Please welcome Michelle Pretorius to The Qwillery as part of the 2016 Debut Author Challenge Interviews. The Monster's Daughter will be published on July 19th by Melville House.
TQ: Welcome to The Qwillery. When and why did you start writing?
Michelle: I started writing later in my life. I needed a change of direction, but didn’t quite know what to do, so I took a writing class and loved it. I always loved school so I decided to apply to an MFA program and got in. I realized that I had always had these story ideas, but didn’t know how to craft them into a novel. I guess that’s the value of formal writing training to me – it taught me to recognize good story ideas, and how to use them.
TQ: Are you a plotter, a pantser or a hybrid?
Michelle: Definitely a pantser. I like to go on a journey with my characters, throw them in a situation, and see what happens. Writing a novel takes a long time, and new events and experiences are constantly influencing the way I think about the plot and characters. I had a vague idea where I wanted the novel to end when I started writing it, but no idea how I would get there. I sometimes had nightmares about tying up all the narrative threads I had introduced. I ended up changing major plot points several time along the way as I discovered new things in my research. Many times meeting a new person, or a small incident observed on the street, would change the way I saw a character or plot point in the novel. You always have to leave yourself open to the possibility of change while writing. I admire people who can plot out a whole novel before writing it, but for me it would dull the excitement of discovery.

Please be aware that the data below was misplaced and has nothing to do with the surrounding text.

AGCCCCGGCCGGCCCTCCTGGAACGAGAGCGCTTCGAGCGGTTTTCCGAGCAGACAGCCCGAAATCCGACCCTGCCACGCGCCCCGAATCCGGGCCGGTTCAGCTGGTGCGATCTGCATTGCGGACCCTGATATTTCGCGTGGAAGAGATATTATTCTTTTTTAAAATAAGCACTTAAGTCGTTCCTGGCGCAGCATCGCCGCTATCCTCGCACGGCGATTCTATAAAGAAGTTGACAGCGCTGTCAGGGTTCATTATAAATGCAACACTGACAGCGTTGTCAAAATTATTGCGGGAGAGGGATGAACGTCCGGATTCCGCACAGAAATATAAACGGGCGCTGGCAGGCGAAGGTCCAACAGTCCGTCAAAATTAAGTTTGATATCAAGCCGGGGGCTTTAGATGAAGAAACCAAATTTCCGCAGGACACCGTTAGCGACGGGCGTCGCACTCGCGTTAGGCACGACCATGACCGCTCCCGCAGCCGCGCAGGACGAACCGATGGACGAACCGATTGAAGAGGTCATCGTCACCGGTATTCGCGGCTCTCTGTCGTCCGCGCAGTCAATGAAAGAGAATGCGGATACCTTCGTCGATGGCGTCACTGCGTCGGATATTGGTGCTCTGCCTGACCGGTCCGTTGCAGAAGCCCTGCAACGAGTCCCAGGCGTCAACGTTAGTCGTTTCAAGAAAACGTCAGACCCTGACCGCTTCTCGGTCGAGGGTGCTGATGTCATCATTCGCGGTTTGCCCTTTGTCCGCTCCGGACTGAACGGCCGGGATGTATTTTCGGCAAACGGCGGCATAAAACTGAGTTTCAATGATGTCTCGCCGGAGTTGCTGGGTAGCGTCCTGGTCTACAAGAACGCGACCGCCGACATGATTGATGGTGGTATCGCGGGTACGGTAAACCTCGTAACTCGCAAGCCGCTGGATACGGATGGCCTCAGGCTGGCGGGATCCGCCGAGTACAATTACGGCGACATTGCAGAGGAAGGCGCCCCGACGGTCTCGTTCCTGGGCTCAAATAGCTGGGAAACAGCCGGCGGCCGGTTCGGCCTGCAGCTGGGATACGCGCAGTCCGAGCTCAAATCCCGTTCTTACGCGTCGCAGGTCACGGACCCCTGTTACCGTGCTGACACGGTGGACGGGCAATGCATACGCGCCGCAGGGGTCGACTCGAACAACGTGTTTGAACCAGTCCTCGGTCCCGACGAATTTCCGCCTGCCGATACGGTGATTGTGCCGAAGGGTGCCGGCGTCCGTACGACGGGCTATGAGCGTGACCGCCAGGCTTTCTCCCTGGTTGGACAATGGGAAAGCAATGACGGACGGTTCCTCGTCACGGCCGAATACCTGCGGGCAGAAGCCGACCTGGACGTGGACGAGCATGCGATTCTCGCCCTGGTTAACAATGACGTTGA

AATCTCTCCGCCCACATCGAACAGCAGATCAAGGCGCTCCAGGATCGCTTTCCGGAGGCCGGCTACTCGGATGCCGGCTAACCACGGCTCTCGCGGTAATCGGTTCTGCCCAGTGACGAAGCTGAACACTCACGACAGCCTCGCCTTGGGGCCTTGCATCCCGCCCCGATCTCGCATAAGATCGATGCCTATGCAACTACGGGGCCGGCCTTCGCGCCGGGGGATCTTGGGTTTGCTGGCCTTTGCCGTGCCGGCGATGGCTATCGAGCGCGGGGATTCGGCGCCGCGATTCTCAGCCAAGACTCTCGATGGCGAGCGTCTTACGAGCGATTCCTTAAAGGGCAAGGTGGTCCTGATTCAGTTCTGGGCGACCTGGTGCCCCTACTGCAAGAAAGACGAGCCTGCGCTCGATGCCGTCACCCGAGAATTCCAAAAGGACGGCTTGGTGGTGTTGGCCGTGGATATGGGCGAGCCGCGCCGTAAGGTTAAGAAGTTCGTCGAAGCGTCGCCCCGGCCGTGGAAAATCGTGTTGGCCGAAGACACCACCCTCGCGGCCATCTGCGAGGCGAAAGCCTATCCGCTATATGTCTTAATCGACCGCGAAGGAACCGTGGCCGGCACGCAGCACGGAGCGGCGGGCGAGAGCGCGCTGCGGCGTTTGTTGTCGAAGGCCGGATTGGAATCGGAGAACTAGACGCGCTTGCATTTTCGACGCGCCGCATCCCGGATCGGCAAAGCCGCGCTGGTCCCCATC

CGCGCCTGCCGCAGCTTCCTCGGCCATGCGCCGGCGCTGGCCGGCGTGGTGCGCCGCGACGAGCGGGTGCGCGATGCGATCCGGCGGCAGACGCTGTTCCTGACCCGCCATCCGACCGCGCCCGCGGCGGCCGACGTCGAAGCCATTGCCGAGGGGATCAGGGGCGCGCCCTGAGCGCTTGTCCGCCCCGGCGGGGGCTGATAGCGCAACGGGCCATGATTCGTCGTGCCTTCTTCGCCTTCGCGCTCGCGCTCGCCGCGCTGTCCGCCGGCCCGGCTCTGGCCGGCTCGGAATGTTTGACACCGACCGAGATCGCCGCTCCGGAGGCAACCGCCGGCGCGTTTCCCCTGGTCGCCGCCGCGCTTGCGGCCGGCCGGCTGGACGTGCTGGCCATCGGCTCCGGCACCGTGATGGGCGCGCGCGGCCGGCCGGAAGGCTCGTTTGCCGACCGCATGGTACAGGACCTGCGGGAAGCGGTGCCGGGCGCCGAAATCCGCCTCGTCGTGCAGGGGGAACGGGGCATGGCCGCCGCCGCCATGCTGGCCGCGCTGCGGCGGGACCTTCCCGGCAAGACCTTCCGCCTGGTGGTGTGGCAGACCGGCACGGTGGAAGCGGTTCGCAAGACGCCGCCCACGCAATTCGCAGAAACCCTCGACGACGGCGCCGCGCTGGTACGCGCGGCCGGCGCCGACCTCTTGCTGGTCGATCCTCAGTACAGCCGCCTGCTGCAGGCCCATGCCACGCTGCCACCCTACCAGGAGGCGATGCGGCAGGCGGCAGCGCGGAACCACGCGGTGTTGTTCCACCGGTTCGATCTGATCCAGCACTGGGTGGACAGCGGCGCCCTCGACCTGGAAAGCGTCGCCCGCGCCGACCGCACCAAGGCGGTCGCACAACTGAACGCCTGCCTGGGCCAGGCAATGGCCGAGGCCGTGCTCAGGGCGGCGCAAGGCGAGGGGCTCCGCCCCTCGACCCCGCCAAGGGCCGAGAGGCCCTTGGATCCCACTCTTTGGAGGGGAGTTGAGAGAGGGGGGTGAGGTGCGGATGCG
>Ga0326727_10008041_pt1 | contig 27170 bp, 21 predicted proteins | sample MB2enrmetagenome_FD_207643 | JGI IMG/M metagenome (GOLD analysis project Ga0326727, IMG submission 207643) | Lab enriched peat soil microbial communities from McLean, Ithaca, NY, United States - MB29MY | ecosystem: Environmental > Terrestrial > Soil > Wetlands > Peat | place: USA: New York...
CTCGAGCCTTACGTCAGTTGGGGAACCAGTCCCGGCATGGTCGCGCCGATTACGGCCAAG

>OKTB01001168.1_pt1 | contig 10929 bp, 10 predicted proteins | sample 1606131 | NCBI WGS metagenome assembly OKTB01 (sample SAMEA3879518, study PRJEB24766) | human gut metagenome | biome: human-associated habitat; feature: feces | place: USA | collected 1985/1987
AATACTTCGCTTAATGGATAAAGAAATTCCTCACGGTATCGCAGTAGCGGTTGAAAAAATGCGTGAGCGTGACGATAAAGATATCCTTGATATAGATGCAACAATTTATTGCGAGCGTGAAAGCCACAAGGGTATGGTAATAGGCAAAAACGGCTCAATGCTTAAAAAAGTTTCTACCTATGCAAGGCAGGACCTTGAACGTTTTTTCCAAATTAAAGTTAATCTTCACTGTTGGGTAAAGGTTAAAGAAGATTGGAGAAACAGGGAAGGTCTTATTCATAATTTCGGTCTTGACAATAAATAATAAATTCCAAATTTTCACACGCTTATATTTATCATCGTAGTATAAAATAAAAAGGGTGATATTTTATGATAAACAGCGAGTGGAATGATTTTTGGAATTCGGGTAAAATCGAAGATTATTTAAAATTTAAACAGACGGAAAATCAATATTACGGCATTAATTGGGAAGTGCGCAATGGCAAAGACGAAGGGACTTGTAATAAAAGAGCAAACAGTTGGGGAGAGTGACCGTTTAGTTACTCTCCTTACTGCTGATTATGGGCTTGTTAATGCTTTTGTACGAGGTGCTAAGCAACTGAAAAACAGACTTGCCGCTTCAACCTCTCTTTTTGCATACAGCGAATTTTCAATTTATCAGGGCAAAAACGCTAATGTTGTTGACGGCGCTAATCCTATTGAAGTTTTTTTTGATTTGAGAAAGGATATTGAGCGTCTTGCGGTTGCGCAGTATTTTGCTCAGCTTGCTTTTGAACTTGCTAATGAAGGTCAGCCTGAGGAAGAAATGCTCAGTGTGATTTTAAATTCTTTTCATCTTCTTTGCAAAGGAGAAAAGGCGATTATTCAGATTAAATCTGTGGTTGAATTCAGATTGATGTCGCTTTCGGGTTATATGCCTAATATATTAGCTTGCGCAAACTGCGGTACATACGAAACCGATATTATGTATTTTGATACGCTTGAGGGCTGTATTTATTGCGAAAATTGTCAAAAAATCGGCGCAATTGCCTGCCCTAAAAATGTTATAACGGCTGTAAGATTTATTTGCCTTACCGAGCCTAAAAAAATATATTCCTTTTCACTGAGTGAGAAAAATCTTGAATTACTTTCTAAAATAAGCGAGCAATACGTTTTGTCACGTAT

TQ: What is the most challenging thing for you about writing?
Michelle: To recognize that it is work, hard work, and that inspiration is a very small part of the process. To sit down every day, get rid of all the doubts and excuses, and put words to paper, no matter what, is always a challenge. I have to have a routine. I also have to remind the little perfectionist on my shoulder that this first draft doesn’t matter. That I can rework it and change it before anyone sees it. It’s always easier to make a draft better once you have something to work with, but getting that first draft out is a difficult process. Writing is about making decisions, decisions about your characters, setting, plot, etc. and you have to get rid of the notion that there is only one right answer and that you cannot go back and change it. I cut or rewrote almost as many pages as have remained in the final draft of The Monster’s Daughter, and it was sometimes tough to let them go, but I have to admit that the book is definitely better without them.
TQ: What has influenced / influences your writing?
Michelle: I try to read a lot and about a variety of subjects. I obviously love reading fiction, especially crime novels, but I’m also very interested in science and history. I love it when seemingly disparate elements converge in a novel and the expectation of genre lines gets blurred. Place is also a strong factor. I didn’t really have a clear sense of the story I wanted to tell until I visited friends who live in the mountains on a very isolated farm in South Africa. All of a sudden I could see this germ of an idea that I’d been carrying around for a while take root in this environment.
TQ: Describe The Monster's Daughter in 140 characters or less.
Michelle: Constable Alet Berg discovers a burned body on an isolated South African farm and discovers how her own past is connected to the murder.
TQ: Tell us something about The Monster's Daughter that is not found in the book description.